By John McWhorter, Ph.D., Columbia University
A pidgin language often forms as a result of trade. One example of this happened in the 1700s, when Russian traders began to travel to Norway on a regular basis. The interaction between these two different language speakers gave rise to a pidgin language that is now called Russenorsk by linguists. So, what were the features of this unique pidgin?
The Need for a Common Language
In the 1700s, during the summer, the Russians would bring timber and the Norwegians had fish from the fjords to trade. But, they had very different languages. And, as their trading visits to Norway became longer—about two to three months—the Russian traders felt the need to communicate better.
However, no one from Russia had any reason to learn Norwegian, and Norwegians certainly were not going to deal with mastering Russian. But they did have to communicate— that, too, for the whole summer. Thus, they came up with a cross between the two language. It is now called Russenork by contemporary linguists.
Moja Po Tvoja
But, of course, no one at the time called it that. They called it moja po tvoja, which, in the pidgin they spoke, meant ‘me in yours’. Let’s take an example of how they mixed the two languages. There was a phrase in Russenorsk: ‘there’s a dog on my ship’ which went, ‘sobaku po moja skib’. ‘Sobaku’ comes from the Russian word for dog. It’s actually marked as an object, but no one bothered with that in the pidgin. Then, ‘skib’ is Norwegian for ‘ship’.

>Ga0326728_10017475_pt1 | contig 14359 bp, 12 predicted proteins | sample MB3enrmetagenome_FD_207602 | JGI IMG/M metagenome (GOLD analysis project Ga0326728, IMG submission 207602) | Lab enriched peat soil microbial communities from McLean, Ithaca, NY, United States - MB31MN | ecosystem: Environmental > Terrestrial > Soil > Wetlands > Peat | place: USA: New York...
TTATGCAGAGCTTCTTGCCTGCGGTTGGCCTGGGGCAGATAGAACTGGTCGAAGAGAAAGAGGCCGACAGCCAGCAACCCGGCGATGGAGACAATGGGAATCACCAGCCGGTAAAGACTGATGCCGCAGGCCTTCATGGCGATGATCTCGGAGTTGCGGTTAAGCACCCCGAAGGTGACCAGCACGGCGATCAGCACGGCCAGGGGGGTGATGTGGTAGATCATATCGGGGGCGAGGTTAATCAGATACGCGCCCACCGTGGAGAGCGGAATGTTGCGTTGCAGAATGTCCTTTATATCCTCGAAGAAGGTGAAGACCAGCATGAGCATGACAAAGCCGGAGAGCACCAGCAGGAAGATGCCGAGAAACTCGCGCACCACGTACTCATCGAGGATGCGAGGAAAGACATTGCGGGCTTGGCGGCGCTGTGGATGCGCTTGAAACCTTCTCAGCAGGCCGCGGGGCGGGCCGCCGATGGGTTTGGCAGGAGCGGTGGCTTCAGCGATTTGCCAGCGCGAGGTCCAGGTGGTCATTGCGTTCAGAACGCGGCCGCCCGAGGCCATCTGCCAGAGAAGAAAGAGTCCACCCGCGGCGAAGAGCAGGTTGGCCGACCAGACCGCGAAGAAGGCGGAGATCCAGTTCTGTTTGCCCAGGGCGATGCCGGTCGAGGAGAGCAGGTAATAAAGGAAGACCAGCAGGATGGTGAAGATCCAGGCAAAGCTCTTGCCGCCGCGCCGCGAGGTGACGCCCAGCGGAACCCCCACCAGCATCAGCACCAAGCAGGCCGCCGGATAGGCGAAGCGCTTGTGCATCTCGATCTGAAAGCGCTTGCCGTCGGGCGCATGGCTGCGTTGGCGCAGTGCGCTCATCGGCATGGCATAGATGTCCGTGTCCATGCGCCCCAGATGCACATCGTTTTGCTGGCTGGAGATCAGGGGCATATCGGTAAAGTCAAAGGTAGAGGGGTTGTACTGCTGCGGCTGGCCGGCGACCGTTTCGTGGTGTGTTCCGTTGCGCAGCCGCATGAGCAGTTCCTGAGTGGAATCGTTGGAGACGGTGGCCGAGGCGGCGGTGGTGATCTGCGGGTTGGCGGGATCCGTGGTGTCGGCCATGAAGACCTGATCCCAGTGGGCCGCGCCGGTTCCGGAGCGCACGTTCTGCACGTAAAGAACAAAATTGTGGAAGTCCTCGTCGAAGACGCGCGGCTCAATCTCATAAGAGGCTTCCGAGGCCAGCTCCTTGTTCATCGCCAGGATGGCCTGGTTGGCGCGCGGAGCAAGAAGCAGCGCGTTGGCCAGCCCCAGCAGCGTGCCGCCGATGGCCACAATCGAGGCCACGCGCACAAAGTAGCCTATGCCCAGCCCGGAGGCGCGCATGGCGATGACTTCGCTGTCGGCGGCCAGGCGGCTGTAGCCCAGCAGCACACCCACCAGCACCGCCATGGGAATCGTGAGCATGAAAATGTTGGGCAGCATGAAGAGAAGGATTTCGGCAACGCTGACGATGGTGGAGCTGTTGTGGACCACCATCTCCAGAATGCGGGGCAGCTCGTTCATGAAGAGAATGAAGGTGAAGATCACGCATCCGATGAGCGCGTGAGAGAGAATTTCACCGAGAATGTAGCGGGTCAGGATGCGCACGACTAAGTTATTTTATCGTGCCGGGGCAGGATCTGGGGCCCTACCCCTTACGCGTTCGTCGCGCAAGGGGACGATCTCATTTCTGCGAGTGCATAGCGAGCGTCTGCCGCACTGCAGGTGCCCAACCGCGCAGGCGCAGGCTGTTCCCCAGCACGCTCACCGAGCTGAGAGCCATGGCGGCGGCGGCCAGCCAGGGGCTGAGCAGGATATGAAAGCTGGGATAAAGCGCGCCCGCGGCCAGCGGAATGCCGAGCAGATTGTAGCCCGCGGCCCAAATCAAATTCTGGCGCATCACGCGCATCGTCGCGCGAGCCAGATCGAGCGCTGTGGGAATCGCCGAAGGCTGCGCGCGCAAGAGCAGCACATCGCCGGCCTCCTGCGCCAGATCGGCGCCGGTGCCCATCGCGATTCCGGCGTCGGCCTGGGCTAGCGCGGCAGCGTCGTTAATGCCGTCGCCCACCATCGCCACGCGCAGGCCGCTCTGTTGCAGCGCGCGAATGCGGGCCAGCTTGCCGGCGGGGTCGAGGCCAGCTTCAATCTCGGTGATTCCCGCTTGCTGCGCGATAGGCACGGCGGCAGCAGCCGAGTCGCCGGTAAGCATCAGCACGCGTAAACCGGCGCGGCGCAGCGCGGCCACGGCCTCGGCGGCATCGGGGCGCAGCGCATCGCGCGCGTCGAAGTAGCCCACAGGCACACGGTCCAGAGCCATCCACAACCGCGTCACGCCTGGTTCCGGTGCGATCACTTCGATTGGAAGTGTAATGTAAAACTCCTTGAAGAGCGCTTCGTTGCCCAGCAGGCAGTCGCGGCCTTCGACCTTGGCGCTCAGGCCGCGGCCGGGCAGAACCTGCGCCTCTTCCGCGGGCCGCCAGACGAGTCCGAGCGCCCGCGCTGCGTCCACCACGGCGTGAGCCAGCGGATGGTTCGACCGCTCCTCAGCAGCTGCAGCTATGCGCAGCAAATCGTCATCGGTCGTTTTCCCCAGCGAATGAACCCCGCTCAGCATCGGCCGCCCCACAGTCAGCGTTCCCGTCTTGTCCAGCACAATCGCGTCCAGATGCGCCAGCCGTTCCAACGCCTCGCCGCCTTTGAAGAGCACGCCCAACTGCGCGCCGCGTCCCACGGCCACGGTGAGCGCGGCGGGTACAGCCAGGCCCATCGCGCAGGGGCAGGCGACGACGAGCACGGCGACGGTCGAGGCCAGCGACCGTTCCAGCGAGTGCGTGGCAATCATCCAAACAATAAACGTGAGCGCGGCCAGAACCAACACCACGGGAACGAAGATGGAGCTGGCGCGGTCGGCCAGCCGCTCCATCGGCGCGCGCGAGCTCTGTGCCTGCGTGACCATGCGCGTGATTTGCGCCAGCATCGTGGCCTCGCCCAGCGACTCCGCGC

So the ‘dog’ is from Russia and the ‘ship’ is from Norway. The ‘moja’ is from Russian, but it’s something that a Norwegian wouldn’t have any trouble understanding, as these are both Indo-European languages where words for ‘I’ and ‘my’ tend to begin with ‘m’ and are followed by a vowel. So, ‘my’ is going to be something like ‘my’, ‘mine’, ‘mein’, ‘moy’, ‘mo’—that’s something that anybody in Europe can kind of recognize. Then ‘po’ is something which has a vaguely prepositional meaning in both Norwegian and Russian. Speakers of either one can recognize ‘po’ as meaning something like ‘at’, ‘on’, or something along those lines.
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Russenorsk: A Simple Language
Russenorsk was a very simple kind of language. There are only about 300 words in it. In other words, it was what you needed to have basic, jocular conversations with the people you were spending the summer with, especially when you were probably huddling with your own kind most of the time.
As it was a pidgin, Russenorsk had no articles. Norwegian language has articles; Russian doesn’t. Also, Russenorsk did not have any tense markings. Certainly there was no gender, neither were there any case markers nor verb conjugations.
There seems, based on the topics that most of the material in Russenorsk that remains behind, to have been a lot of alcohol involved in these settings. That probably decreased the coherence and the nuance of the conversation. So, really, you only needed about 300 words.
This is a transcript from the video series The Story of Human Language. Watch it now, on Wondrium.